There was no way I was ever going to get near the Acura for Elton John closing the day, so I contented myself with the memory of a fabulous Las Vegas show I saw him do a few years ago.
My main mission was to see Jerry Lee Lewis and I managed to find quite a good vantage point to enjoy The Killer’s six songs, enjoying some of Davell Crawford’s Fat Domino tribute in the lead up.
Jerry Lee’s sister Linda Gail Lewis opened the show for him in what was an unexpected bonus but there could only be one star of this show – The Killer.
Jerry Lee sounded in good form – or as much as you can expect a 79-year-old to be. ‘Great Balls of Fire’ and ‘Whole Lotta Shakin’ still sound great and you have to remind yourself that this man was recording at the same time as Elvis and is only about nine months younger than Presley.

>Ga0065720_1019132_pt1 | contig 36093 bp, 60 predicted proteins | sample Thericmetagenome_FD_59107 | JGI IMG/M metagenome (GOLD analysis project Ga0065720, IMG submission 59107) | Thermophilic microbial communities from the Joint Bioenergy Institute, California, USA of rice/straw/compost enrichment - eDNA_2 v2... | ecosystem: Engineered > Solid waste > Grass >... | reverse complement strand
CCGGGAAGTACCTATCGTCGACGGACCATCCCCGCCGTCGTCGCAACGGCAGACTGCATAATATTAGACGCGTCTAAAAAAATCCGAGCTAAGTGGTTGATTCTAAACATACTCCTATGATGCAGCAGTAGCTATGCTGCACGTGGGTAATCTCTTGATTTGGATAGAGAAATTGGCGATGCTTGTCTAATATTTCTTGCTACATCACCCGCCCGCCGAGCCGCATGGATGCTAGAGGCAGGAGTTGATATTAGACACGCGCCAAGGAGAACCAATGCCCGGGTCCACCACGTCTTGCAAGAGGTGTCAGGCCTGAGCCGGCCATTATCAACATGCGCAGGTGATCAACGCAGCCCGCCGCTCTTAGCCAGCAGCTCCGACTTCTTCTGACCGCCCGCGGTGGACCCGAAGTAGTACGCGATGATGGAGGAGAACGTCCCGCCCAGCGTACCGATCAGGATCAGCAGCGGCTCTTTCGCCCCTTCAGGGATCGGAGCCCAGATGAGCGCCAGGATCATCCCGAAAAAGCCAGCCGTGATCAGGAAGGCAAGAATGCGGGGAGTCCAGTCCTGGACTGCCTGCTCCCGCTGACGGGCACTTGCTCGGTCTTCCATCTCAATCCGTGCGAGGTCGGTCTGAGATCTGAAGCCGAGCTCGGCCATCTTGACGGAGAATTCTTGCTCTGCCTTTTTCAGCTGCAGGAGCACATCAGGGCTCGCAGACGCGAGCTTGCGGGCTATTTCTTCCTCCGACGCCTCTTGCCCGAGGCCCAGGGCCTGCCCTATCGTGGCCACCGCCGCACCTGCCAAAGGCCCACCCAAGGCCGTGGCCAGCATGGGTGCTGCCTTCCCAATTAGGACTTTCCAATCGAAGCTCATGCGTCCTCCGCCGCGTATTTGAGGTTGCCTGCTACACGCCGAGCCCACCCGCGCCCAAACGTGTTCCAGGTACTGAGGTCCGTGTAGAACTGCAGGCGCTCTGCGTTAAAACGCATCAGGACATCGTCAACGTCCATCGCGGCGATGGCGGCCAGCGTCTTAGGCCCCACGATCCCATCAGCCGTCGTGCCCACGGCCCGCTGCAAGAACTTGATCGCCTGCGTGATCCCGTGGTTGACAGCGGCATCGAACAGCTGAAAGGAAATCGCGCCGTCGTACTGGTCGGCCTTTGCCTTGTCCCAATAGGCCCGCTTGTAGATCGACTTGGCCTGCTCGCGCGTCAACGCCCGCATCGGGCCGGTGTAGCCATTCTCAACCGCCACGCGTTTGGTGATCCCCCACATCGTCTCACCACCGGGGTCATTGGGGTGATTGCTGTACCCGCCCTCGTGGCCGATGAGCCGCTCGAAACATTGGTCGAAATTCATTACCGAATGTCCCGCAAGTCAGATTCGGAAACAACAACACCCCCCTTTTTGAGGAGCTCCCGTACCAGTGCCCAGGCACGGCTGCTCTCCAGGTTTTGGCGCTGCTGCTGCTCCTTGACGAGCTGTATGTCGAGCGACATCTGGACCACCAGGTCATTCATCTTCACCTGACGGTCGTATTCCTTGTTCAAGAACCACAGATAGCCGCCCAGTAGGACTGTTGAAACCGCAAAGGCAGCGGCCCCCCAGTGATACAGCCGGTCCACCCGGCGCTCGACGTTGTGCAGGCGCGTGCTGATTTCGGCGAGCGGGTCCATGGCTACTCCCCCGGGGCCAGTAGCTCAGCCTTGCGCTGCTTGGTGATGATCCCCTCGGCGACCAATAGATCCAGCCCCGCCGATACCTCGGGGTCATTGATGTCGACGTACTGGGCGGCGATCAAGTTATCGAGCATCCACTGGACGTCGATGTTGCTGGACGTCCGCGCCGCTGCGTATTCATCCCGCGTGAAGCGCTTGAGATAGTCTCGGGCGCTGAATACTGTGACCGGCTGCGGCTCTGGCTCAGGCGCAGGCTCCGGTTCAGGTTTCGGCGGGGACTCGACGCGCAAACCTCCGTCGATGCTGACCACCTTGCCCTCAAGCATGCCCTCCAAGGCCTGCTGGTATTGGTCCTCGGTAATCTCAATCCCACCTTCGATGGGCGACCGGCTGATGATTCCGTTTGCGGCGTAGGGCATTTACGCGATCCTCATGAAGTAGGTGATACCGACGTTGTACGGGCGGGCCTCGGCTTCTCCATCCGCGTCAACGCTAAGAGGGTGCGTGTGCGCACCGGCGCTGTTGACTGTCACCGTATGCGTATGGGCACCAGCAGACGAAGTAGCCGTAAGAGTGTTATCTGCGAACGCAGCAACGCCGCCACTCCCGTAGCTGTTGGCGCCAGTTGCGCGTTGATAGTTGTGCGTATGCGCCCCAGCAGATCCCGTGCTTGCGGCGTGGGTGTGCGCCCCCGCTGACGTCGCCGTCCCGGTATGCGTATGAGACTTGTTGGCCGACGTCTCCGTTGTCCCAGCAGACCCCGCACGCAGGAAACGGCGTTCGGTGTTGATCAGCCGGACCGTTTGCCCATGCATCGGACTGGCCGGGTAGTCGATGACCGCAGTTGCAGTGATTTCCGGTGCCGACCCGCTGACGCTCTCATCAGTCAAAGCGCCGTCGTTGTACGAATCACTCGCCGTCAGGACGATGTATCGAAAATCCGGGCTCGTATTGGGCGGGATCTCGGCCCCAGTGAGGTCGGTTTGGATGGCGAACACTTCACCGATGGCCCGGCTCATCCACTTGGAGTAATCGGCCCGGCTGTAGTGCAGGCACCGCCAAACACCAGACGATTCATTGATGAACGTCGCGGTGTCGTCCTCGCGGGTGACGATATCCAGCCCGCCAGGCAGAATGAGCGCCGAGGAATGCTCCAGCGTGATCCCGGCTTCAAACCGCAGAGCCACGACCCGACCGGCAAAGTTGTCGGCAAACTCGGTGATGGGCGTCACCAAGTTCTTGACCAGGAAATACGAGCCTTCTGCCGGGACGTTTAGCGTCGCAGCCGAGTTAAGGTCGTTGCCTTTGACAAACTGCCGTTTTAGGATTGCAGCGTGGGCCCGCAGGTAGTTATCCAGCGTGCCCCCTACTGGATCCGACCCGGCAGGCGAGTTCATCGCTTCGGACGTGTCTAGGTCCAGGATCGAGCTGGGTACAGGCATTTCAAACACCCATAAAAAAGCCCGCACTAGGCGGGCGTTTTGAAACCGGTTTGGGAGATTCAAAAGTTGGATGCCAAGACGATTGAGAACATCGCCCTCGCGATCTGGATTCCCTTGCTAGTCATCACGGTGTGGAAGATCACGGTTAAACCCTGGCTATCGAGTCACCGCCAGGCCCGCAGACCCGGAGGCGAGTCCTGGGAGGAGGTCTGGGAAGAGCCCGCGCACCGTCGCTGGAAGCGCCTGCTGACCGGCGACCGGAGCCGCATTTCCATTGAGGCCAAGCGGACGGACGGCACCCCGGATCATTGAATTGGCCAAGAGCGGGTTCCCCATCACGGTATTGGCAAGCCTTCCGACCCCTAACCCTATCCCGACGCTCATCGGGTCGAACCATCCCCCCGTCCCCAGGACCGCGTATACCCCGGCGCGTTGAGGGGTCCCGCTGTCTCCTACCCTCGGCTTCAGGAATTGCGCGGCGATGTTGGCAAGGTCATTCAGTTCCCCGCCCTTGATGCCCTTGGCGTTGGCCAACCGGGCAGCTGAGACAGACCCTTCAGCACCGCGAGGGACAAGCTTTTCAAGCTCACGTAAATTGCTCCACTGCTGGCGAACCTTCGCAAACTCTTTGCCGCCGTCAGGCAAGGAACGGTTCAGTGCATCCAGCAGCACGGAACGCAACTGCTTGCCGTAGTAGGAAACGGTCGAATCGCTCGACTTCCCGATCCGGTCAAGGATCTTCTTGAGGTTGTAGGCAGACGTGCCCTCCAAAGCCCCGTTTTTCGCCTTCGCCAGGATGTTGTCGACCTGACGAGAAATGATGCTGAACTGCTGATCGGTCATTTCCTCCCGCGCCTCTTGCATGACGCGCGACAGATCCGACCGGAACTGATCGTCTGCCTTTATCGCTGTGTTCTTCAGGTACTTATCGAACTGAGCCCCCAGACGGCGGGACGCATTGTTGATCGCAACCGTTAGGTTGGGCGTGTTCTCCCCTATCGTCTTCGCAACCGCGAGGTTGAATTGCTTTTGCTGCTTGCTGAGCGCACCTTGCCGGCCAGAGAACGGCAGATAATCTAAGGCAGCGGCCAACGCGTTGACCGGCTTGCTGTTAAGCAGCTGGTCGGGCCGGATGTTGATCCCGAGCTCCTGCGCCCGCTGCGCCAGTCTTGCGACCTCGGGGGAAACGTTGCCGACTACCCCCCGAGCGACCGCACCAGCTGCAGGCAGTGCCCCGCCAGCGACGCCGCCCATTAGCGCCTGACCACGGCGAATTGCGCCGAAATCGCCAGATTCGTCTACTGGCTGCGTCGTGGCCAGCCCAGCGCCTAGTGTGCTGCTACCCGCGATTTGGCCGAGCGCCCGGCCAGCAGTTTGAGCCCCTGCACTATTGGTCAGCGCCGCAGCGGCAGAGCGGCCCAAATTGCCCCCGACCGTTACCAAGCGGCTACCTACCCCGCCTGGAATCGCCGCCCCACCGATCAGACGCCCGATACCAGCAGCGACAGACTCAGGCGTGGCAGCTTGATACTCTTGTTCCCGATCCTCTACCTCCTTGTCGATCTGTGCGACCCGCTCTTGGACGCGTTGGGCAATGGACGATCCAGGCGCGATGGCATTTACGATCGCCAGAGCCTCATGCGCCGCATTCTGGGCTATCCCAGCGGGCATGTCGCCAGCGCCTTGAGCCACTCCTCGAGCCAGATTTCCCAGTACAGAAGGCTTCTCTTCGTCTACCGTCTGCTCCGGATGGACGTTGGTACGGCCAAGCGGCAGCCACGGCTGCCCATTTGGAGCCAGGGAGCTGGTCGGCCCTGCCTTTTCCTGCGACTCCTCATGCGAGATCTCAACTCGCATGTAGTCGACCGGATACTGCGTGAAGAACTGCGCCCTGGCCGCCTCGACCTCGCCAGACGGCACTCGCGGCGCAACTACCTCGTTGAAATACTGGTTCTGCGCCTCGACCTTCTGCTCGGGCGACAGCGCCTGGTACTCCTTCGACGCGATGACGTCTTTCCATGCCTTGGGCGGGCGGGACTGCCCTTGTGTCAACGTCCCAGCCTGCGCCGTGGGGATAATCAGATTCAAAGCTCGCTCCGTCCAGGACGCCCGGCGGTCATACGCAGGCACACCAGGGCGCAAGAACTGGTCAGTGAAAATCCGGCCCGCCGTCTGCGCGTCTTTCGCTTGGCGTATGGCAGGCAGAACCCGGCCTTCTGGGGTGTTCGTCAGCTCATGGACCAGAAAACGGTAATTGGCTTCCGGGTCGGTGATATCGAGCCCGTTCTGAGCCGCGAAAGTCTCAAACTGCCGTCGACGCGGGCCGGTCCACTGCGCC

At this point I retreated from the crowd and the heat and made it to the Blues Tent for a wonderful set by Aaron Neville, assisted by brother Charles on saxophone. Aaron’s voice is a marvel and he opened with ‘Stand By Me,’ as a tribute to Ben E King who had just passed away. He also added ‘There Goes My Baby’ but mixed those up with some Sam Cooke classics. It is difficult to believe that Neville is 74-years old because his voice sounds untarnished. Last year he sang quite a few songs from his then new Keith Richards / Don Was produced album My True Story, this year the set list was more eclectic: ‘Bird On A Wire,’ ‘Hercules,’ ‘Angola Bound,’ ‘What’s Goin’ On,’ ‘A Change Is Gonna Come,’ Bob Marley’s ‘Three Little Birds’ and ‘Stir It Up,’ ‘Yellow Moon,’ Randy Newman’s ‘Louisiana 1927,’ Sister Rosetta Tharpe’s ‘Down By The Riverside’ and, of course, ‘Tell It Like It Is’ and ‘Amazing Grace.’ Fabulous. Later that night Aaron was to sing at the Neville Brothers celebration (review later) but this was a set par excellence.
Sunday May 3